With so many problems affecting the Eurozone, it is hardly surprising that the region is headed towards another recession. A key manufacturing index (the Purchasing Managers Index) has fallen for the seventh straight month in August. Given that two consecutive quarters of declining GDP signals a recession, the Eurozone appears to be heading that way. Output has declined in both the manufacturing and services sectors. Plus incoming new business orders have fallen for the 13th month in a row.

Indeed, massive debt in European countries such as Spain, Italy, Portugal, Greece has left the Eurozone tottering on the edge. So far, bailout measures not surprisingly have not really helped. And although Germany has fared better than its peers, growth in that country may not be sufficient to improve the fortunes of the entire region. Thus, unless European governments come up with some entirely new and meaningful way to solve various issues, we would not be surprised if another disaster were to hit the region.

In the meanwhile, after opening the day in the green, the Indian equity have dipped below the dotted line. At the time of writing, Sensex was down by 35 points (0.2%). Among the stocks leading the losses were Jindal Steel and Tata Motors. Other major Asian stock markets have closed the day on a mixed note with Japan and Malaysia closing in the green while China and Honk Kong closed in the red.

04:55  Today's investing mantra
"I think you have to learn that there's a company behind every stock, and that there's only one real reason why stocks go up. Companies go from doing poorly to doing well or small companies grow to large companies." - Peter Lynch
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4 Responses to "Which loan should you get rid of first?"

sharad sharda

Aug 28, 2012

Consideration is also required to the fact as to which loan is oldest one which might have lower outstanding dues but with a higher amount of EMI. By paying that loan, one can be able to have another loan of higher amount but preferably at lower rate with same amount of EMI. Moreover, in any case credit card dues in all cases deserve to be liquidated at once as it bear highest rate of interest. Liquidation of credit card dues can be effected even by recourse to personal loan which will definitely have a lower rate of interest.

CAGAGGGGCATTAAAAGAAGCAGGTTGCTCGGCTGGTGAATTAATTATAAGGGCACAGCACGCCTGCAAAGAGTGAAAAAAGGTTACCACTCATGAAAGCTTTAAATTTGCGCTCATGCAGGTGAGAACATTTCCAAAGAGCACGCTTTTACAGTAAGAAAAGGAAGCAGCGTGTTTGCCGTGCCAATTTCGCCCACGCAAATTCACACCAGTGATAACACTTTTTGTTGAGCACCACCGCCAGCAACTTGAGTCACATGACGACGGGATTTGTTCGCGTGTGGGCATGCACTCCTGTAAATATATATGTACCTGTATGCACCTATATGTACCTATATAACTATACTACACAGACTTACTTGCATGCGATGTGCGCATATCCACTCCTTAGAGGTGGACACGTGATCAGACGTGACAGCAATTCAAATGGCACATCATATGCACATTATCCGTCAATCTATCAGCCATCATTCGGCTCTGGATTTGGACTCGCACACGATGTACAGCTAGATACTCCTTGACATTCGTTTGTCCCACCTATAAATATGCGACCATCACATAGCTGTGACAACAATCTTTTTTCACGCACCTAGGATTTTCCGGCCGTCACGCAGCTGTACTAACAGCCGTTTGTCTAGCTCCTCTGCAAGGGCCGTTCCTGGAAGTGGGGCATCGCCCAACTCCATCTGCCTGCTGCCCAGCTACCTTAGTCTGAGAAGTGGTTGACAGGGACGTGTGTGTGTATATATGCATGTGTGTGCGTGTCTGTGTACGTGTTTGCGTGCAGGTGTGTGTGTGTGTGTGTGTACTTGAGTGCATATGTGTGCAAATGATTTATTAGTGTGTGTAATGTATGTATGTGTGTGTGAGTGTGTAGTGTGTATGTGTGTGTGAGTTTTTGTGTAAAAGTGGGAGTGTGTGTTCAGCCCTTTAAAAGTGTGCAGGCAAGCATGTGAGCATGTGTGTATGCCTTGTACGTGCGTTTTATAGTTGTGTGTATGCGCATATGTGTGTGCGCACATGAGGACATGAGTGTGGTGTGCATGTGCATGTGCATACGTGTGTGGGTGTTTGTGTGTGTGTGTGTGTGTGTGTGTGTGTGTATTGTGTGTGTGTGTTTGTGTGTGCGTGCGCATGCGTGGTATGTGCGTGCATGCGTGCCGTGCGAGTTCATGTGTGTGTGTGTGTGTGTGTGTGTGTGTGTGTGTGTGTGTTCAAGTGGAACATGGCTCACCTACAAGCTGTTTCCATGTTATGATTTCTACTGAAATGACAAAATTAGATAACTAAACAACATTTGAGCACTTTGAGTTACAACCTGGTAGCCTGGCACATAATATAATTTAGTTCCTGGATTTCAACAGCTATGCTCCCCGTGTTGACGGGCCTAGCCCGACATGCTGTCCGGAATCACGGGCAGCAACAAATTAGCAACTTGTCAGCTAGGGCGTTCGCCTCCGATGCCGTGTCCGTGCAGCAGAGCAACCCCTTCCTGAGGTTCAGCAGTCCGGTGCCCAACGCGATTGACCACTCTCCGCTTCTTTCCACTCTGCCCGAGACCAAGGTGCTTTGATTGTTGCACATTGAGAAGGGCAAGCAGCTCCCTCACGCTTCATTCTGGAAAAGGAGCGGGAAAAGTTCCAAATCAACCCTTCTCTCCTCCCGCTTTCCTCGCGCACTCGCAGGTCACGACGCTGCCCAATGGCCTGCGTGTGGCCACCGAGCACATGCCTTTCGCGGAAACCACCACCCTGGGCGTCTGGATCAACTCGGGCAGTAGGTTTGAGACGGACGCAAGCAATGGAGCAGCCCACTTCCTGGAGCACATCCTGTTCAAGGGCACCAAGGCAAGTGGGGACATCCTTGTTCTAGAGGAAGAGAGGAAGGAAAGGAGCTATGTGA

Ramasubramanian C

Aug 28, 2012

Well while everyone wants to scale up his Balance Sheet year after year in the fond hope that our 8 % growth rate combined with the double digit inflation will pay for itself all the loans taken to build the assets - probably copied from the US. Thankfully, this approach is more with the urbanites and that too mostly with the techies. Trust this stops with them. Building assets with loans is fraught with great risk and borders on speculation which is suicidal.


sunilkumar tejwani

Aug 27, 2012

The India growth story is slowly dying and waning. No nation is an island in itself. Global economics are shrinking by the day. To compound and camouflage the issue, one broking house which has vested interest in Bharti Air tel, Bajaj , L& T is busy in organizing investment meet with various international investors, read speculators to sell his wares and to keep the respective share prices up. I lament upon this issue.


Umesh Sharma

Aug 27, 2012

It may look very tempting to obtain loans and a lead a lavish life style in an American way.But that is not quite the Indian philosophy.Any debt is a burden which is easy to obtain but very difficult to clear.There is no need to lead extravagant life by borrowing.We may have to compromise on our life style and cut down certain wants.But in the long run that would give us good health and sound sleep.The repayment of any future loan should be well within our resources and the asset we obtain should be worth it and provide adequate returns other than meeting our fancy.If we follow this policy we will never face the dilemma of which loan to pay first.